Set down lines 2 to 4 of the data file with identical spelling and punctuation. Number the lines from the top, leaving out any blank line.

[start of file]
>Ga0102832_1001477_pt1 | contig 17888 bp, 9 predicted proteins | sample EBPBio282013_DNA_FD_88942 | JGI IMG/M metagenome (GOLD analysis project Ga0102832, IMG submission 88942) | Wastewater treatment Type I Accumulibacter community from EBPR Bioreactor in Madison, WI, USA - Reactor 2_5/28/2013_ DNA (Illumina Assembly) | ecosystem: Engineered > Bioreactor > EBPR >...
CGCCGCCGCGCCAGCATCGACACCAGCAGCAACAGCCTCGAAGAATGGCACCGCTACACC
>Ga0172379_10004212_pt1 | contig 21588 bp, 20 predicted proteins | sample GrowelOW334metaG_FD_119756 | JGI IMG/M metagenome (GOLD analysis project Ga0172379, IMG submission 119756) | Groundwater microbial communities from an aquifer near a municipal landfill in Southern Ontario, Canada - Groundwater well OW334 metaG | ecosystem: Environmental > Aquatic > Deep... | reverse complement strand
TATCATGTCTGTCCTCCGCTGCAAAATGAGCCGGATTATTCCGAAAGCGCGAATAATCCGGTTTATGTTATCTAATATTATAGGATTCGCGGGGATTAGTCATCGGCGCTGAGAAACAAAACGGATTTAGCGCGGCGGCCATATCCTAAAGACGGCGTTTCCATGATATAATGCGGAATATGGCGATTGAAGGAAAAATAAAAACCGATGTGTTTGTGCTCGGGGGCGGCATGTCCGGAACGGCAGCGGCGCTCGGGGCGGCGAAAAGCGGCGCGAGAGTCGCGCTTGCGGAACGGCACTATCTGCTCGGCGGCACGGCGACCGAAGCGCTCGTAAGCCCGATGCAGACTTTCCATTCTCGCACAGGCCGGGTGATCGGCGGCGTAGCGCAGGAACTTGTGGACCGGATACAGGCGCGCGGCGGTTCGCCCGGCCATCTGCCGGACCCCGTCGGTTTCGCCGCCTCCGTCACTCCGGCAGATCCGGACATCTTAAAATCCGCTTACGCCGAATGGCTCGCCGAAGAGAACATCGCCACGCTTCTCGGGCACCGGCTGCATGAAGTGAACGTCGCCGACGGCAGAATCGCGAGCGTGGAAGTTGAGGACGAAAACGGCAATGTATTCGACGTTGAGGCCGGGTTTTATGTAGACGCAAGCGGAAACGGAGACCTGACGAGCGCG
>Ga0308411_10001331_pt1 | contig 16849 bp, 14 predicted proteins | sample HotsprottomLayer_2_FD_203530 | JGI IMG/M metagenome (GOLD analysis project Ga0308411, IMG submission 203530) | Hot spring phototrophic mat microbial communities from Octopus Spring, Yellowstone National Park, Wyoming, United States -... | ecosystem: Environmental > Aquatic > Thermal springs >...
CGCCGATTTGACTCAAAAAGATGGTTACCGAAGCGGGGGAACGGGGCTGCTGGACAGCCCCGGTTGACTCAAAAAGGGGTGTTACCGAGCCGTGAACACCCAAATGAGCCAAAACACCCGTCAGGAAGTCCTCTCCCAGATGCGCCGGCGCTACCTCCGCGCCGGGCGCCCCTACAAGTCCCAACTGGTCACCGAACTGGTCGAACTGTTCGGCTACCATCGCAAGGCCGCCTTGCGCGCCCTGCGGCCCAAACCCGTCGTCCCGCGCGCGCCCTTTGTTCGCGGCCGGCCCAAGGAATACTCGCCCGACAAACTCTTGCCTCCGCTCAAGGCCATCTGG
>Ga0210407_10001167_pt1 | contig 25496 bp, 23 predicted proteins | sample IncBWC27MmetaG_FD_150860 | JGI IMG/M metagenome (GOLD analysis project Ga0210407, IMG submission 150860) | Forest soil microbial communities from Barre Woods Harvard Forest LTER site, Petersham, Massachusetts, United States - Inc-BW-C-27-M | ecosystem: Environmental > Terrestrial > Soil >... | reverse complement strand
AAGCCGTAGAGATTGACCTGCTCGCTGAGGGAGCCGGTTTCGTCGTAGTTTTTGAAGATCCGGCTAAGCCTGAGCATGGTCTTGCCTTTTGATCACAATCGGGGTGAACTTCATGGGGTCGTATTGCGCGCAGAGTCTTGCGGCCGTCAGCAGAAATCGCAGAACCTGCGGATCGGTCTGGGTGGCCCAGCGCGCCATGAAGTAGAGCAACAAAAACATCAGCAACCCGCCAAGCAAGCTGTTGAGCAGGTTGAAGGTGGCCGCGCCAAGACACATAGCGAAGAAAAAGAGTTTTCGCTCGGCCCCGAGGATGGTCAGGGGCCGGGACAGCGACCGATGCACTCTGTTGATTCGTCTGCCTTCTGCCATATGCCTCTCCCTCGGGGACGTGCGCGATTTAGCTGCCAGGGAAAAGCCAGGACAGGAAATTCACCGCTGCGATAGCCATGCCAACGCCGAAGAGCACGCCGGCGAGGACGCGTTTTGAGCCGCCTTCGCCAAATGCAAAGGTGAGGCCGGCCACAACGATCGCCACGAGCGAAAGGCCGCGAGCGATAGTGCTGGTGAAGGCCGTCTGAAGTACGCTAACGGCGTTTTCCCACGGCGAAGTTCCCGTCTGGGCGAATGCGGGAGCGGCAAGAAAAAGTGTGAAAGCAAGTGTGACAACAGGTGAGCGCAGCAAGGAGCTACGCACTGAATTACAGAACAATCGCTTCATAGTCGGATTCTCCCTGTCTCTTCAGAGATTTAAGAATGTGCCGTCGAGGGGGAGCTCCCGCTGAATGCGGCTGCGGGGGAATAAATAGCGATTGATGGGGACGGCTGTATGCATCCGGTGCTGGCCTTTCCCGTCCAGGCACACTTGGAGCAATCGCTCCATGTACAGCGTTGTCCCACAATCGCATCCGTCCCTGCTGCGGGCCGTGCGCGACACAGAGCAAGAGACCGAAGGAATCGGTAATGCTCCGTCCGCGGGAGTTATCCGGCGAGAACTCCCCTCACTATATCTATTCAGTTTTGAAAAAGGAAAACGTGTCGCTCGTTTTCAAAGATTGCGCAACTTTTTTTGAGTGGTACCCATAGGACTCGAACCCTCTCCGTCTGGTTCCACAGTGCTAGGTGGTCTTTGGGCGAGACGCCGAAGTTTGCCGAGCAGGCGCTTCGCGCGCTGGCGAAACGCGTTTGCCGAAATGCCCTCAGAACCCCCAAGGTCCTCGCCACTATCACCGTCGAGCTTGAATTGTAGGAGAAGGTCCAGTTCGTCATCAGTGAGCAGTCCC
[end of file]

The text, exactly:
CGCCGCCGCGCCAGCATCGACACCAGCAGCAACAGCCTCGAAGAATGGCACCGCTACACC
>Ga0172379_10004212_pt1 | contig 21588 bp, 20 predicted proteins | sample GrowelOW334metaG_FD_119756 | JGI IMG/M metagenome (GOLD analysis project Ga0172379, IMG submission 119756) | Groundwater microbial communities from an aquifer near a municipal landfill in Southern Ontario, Canada - Groundwater well OW334 metaG | ecosystem: Environmental > Aquatic > Deep... | reverse complement strand
TATCATGTCTGTCCTCCGCTGCAAAATGAGCCGGATTATTCCGAAAGCGCGAATAATCCGGTTTATGTTATCTAATATTATAGGATTCGCGGGGATTAGTCATCGGCGCTGAGAAACAAAACGGATTTAGCGCGGCGGCCATATCCTAAAGACGGCGTTTCCATGATATAATGCGGAATATGGCGATTGAAGGAAAAATAAAAACCGATGTGTTTGTGCTCGGGGGCGGCATGTCCGGAACGGCAGCGGCGCTCGGGGCGGCGAAAAGCGGCGCGAGAGTCGCGCTTGCGGAACGGCACTATCTGCTCGGCGGCACGGCGACCGAAGCGCTCGTAAGCCCGATGCAGACTTTCCATTCTCGCACAGGCCGGGTGATCGGCGGCGTAGCGCAGGAACTTGTGGACCGGATACAGGCGCGCGGCGGTTCGCCCGGCCATCTGCCGGACCCCGTCGGTTTCGCCGCCTCCGTCACTCCGGCAGATCCGGACATCTTAAAATCCGCTTACGCCGAATGGCTCGCCGAAGAGAACATCGCCACGCTTCTCGGGCACCGGCTGCATGAAGTGAACGTCGCCGACGGCAGAATCGCGAGCGTGGAAGTTGAGGACGAAAACGGCAATGTATTCGACGTTGAGGCCGGGTTTTATGTAGACGCAAGCGGAAACGGAGACCTGACGAGCGCG